His lighthearted, family-friendly image long gone, comedian Bill Cosby is serving a prison sentence of three to ten years at a state correctional institute in Pennsylvania. The sentence came down months after Cosby was convicted of drugging and sexually assaulting a young woman. With good behavior, he'll likely serve only three years.
The sentence comes at the height of the #MeToo movement. Faced with similar accusations by 59 other women, the frail, blind, 81-year-old Cosby hasn't garnered much sympathy in the public eye. And that's understandable, given the allegations. They paint a disturbing picture of a double life. On the one hand: the comedian, actor and family favorite we all knew and loved. On the other: a serial rapist who allegedly drugged and assaulted dozens of women over the course of decades.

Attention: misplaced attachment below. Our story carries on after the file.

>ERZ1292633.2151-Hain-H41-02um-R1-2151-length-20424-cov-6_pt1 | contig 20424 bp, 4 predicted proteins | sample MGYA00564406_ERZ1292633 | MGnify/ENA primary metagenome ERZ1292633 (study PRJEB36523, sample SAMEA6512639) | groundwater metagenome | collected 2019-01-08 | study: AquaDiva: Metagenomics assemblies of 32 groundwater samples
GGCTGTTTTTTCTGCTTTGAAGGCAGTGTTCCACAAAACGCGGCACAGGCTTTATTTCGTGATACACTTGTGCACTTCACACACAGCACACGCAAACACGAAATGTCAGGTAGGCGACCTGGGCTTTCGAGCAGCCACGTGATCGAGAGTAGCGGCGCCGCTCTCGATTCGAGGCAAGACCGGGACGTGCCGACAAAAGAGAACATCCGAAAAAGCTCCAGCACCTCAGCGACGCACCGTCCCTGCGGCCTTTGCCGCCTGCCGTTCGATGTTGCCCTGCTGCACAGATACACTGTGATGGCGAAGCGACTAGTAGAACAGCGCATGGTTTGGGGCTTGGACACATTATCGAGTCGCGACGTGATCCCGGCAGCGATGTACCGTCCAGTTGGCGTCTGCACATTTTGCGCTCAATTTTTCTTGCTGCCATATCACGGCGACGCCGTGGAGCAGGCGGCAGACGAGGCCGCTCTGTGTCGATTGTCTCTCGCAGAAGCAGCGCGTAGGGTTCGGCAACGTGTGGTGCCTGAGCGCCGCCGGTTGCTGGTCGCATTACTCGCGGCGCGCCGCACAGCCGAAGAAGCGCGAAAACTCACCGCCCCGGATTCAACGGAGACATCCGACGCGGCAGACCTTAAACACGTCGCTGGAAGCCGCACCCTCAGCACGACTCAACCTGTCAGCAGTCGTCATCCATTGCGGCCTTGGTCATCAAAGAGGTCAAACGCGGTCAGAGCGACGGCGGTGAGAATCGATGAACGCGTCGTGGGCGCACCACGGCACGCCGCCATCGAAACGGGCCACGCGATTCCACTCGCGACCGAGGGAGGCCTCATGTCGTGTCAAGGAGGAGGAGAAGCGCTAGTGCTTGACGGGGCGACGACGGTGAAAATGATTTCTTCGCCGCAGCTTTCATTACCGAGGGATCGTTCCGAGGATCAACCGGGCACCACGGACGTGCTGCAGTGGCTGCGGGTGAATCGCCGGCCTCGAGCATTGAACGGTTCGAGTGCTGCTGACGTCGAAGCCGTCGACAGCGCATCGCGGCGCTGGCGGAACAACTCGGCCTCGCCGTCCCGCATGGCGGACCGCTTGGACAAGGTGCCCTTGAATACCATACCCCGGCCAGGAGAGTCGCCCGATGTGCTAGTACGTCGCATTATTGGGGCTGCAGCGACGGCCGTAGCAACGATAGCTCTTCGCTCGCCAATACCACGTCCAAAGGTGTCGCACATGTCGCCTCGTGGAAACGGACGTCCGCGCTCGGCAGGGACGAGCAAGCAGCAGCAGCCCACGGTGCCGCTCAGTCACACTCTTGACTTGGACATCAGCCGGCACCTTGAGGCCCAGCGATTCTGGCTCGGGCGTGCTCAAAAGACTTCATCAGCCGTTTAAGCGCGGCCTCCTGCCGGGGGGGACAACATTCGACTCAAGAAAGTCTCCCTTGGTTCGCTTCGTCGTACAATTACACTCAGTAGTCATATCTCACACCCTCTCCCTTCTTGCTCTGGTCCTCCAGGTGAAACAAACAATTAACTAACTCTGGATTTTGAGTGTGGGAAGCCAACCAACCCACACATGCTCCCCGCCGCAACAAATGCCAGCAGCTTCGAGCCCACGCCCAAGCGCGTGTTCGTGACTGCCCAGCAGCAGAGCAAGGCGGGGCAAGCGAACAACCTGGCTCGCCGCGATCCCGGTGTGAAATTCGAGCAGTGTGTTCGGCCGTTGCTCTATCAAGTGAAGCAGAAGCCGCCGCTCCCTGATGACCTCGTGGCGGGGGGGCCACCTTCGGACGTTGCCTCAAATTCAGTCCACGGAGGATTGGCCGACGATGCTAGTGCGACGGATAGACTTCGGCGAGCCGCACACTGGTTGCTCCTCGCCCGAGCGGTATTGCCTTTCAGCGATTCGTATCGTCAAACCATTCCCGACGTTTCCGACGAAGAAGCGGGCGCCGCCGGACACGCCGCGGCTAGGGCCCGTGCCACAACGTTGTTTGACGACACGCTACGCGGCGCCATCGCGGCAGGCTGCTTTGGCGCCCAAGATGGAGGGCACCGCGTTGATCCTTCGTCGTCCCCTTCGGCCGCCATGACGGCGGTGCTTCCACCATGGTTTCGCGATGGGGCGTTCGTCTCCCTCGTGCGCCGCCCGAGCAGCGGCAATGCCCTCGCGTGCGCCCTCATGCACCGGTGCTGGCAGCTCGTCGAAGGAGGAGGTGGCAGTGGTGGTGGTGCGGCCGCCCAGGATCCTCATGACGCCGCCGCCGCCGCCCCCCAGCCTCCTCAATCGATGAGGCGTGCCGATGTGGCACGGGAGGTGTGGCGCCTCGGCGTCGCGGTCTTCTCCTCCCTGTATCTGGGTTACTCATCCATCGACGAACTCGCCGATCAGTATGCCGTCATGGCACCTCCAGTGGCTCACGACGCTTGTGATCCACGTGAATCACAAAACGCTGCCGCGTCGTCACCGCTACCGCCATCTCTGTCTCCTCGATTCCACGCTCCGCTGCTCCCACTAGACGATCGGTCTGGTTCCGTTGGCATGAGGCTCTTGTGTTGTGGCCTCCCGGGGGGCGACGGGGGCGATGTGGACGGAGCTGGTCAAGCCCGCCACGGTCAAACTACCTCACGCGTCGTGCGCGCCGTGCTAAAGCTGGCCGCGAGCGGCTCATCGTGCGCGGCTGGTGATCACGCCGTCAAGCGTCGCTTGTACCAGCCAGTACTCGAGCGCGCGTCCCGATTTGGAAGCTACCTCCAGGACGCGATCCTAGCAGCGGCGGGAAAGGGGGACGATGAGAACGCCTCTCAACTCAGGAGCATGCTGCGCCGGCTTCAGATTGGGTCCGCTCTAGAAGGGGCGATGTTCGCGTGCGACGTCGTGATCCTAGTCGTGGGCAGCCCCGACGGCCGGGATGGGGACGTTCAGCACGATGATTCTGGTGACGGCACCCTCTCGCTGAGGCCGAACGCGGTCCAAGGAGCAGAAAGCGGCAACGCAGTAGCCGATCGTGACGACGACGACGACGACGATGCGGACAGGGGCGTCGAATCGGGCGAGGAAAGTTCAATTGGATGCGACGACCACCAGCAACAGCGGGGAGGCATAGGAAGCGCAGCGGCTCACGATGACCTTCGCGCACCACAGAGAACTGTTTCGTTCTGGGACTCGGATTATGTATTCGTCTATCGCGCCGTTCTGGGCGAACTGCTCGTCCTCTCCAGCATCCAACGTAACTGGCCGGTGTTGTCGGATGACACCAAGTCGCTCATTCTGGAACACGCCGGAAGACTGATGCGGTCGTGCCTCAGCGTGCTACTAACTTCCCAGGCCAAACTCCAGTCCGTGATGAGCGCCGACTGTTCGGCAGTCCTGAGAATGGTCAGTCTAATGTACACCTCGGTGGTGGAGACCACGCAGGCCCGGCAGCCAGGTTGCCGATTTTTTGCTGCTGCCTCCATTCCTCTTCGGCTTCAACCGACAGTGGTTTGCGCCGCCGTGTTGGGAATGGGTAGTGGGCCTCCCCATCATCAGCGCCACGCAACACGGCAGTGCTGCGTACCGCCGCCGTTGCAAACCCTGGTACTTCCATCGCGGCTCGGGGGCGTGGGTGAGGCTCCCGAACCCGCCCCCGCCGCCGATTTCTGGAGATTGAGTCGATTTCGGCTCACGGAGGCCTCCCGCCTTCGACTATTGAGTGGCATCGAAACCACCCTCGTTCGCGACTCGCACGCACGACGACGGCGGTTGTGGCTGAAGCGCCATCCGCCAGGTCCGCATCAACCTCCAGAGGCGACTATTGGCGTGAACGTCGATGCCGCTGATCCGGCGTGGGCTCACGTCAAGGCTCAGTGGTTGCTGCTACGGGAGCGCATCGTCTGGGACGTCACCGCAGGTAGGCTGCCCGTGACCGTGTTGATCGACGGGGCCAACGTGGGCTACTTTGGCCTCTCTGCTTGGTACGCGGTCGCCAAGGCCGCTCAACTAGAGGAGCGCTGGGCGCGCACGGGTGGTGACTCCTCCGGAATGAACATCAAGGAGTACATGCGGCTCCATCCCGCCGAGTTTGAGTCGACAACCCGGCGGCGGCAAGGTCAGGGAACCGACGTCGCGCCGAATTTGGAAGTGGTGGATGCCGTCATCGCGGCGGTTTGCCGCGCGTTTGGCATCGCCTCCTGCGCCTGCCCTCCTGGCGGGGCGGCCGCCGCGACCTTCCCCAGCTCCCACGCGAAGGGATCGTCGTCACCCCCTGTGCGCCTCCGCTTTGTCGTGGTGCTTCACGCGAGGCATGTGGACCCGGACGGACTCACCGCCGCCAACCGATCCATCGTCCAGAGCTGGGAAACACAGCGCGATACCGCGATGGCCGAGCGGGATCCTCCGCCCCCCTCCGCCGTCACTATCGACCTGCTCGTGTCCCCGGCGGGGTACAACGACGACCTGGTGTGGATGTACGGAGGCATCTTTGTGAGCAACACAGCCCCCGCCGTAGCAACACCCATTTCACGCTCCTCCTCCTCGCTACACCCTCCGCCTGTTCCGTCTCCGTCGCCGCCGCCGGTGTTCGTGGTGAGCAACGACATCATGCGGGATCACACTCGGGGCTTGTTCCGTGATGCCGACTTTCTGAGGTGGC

Were the penalties too light?
With three felony convictions for aggravated indecent assault, Cosby stood to face up to 30 years in prison. The prosecution agreed to combine the three counts for sentencing purposes, bringing the max down to 10. And, according to at least one analysis, that's in line with the average maximum sentence for similar offenses nationwide.
In addition to prison time, Cosby faces lifetime registration as a sex offender. He was deemed a sexually violent predator and ordered to participate in a treatment program for the rest of his life.
Overall, the sentence represents a middle-of-the-road approach. The judge rejected the prosecution's bid for a five-year minimum. He also rejected the defense's argument that Cosby should be out on bail pending appeal.
Throughout trial and sentencing, Judge O'Neill emphasized that Cosby shouldn't be treated differently on account of his celebrity status. That level-handed treatment cuts both ways: While he certainly shouldn't get leniency just because he's a high-profile figure, neither should he get harsher treatment on that account.